The Southern California Gas Co. technician killed in a natural gas explosion that destroyed a Murrieta home and significantly damaged neighboring ones was identified Tuesday.

Wade Kirkpatrick, 31, of Murrieta, died in the blast Monday that leveled the two-story property in the 23500 block of Wooden Horse Trail.

According to SoCalGas Co. spokeswoman Christine Detz, Kirkpatrick had been with the company for 11 years, starting his career as a meter reader. He was a lead technician at the time he died.

Kirkpatrick is survived by his mother, a sister and six brothers, one of whom also works for SoCalGas, Detz said.

According to Murrieta Fire & Rescue, three firemen who suffered minor injuries when the explosion occurred were treated and released from Inland Valley Medical Center in Wildomar.

SoCalGas representatives said a technician who was hurt in the blast has also been released from the hospital. There was no word on the status of the nearly dozen civilians who suffered varying injuries, none life-threatening.

Four homes in the neighborhood have been red-tagged by the fire department due to the considerable damage inflicted by the explosion, which shattered the home at ground zero. An evacuation order remains in place for properties between 23548 and 23582 Wooden Horse Trail, according to Murrieta Fire & Rescue.

Twenty residents were referred to a care reception center at Vista Murrieta High School on Clinton Keith Road on Monday, authorities said. It was unknown how many stayed overnight.

According to Murrieta Fire & Rescue Deputy Chief David Lantzer, crews initially responded to the home on Wooden Horse Trail, near Spicewood Avenue, at 10:57 a.m. Monday because of a breached gas main.

Officials said a solar panel contractor, who did not call SoCalGas in advance to have gas lines marked, split the line while doing installation work.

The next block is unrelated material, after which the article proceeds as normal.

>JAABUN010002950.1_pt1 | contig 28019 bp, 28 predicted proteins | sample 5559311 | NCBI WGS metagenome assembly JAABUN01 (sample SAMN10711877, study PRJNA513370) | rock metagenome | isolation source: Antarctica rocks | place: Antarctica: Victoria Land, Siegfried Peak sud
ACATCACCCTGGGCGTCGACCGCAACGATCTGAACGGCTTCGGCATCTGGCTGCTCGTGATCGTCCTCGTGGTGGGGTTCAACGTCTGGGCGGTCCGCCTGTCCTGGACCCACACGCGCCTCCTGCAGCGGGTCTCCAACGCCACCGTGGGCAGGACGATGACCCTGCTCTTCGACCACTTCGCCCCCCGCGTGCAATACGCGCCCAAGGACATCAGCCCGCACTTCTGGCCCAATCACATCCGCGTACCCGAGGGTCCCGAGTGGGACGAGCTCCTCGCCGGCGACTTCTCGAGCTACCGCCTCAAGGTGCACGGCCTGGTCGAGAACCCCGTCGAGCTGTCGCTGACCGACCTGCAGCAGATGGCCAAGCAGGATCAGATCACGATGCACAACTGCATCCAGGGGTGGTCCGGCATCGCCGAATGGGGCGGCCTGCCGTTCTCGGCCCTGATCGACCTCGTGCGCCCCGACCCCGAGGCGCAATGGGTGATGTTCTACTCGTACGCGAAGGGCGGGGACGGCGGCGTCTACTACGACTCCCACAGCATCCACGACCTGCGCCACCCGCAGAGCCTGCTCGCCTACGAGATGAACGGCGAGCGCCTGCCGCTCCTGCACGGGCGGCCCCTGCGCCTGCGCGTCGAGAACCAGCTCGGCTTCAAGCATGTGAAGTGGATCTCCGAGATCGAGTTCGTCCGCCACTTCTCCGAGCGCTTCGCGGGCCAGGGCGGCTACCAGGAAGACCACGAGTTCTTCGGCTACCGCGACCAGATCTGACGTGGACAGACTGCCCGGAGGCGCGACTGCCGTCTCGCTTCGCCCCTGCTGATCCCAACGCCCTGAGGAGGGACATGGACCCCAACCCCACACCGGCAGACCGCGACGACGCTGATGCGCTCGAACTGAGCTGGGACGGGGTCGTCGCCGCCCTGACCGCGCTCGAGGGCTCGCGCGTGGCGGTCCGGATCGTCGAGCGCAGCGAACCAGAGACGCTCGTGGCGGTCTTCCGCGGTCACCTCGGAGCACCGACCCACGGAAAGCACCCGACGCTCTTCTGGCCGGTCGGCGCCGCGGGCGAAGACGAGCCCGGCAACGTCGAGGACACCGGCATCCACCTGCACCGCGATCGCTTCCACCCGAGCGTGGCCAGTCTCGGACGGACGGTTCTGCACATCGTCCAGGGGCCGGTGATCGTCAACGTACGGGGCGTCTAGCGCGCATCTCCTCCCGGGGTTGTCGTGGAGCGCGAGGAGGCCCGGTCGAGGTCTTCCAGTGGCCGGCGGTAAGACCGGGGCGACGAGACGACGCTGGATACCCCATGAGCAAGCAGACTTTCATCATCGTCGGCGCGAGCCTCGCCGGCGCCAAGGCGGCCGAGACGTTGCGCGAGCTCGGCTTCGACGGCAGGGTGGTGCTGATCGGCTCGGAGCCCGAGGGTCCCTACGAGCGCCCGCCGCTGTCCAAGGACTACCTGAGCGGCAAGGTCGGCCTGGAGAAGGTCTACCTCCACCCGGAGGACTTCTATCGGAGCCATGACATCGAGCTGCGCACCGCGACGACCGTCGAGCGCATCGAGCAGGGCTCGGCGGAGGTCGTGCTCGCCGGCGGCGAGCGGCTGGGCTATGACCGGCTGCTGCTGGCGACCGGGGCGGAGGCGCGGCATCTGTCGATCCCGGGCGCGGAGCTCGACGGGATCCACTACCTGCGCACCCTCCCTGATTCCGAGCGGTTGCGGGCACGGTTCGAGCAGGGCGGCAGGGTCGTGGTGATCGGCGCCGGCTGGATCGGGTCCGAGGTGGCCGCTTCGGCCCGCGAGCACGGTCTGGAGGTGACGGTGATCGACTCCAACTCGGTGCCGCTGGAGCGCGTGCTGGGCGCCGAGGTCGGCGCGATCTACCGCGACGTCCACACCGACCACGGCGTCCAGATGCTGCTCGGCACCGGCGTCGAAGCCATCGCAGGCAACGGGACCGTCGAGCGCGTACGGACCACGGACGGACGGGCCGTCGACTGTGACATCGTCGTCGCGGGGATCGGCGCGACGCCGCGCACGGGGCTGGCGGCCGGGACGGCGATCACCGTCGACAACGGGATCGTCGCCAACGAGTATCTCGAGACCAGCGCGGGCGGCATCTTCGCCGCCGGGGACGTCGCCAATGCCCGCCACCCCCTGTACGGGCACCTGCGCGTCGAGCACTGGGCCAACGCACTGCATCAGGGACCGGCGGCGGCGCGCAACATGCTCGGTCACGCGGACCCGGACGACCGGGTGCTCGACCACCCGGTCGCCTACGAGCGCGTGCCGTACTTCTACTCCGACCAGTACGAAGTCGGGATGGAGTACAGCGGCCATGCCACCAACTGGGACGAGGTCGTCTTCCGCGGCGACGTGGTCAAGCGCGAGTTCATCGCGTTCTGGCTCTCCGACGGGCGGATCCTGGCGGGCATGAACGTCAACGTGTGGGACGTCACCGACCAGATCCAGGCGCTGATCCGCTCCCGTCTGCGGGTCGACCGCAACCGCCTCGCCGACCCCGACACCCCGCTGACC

A utility crew arrived at 11:23 a.m. to begin repairs, but at 12:10 p.m., an explosion occurred, Lantzer said.

“We are incredibly saddened that we have a loss of one of our employees … at this incident,” SoCalGas spokesman Randon Lane said.

Alexis Haaland, who lived in the destroyed home with her husband and children, aged 1 and 3, told ABC7 she was home with the kids when the leak occurred, and workers advised her to leave as a precaution.

She said she went back inside the home to grab a diaper bag and other items, and that’s when the blast occurred.

“I went to go pick up the diaper bag and my wallet and everything, and I just saw everything crashing down around me, and I thought I was dead,” she told the station. “I thought that was it. I just waited until it all stopped.”

Haaland said she got out of the home by crawling out a shattered window.

“I’m alive and my family is OK, so we’re OK,” she told the station. “I don’t know how I made it out. I’m so thankful. I mean, I only have a couple of scratches.”

A GoFundMe page has been established at to benefit the family, noting they lost “everything they own.”

SoCalGas Vice President of Construction Cedric Williams said confirming where gas lines are located prior to any type of construction work is required by state law.

“We urge all contractors and homeowners to ensure that 811 is called and utility lines are marked prior to excavation of any sort,” Williams said. “No matter what you’re doing — if you’re digging, call 811, even if the work doesn’t involve natural gas or natural gas appliances, as was apparently the case here.”

According to SoCalGas, utility crews stopped the flow of gas to the property about 1 p.m. Monday.

Road closures in the area were lifted overnight.

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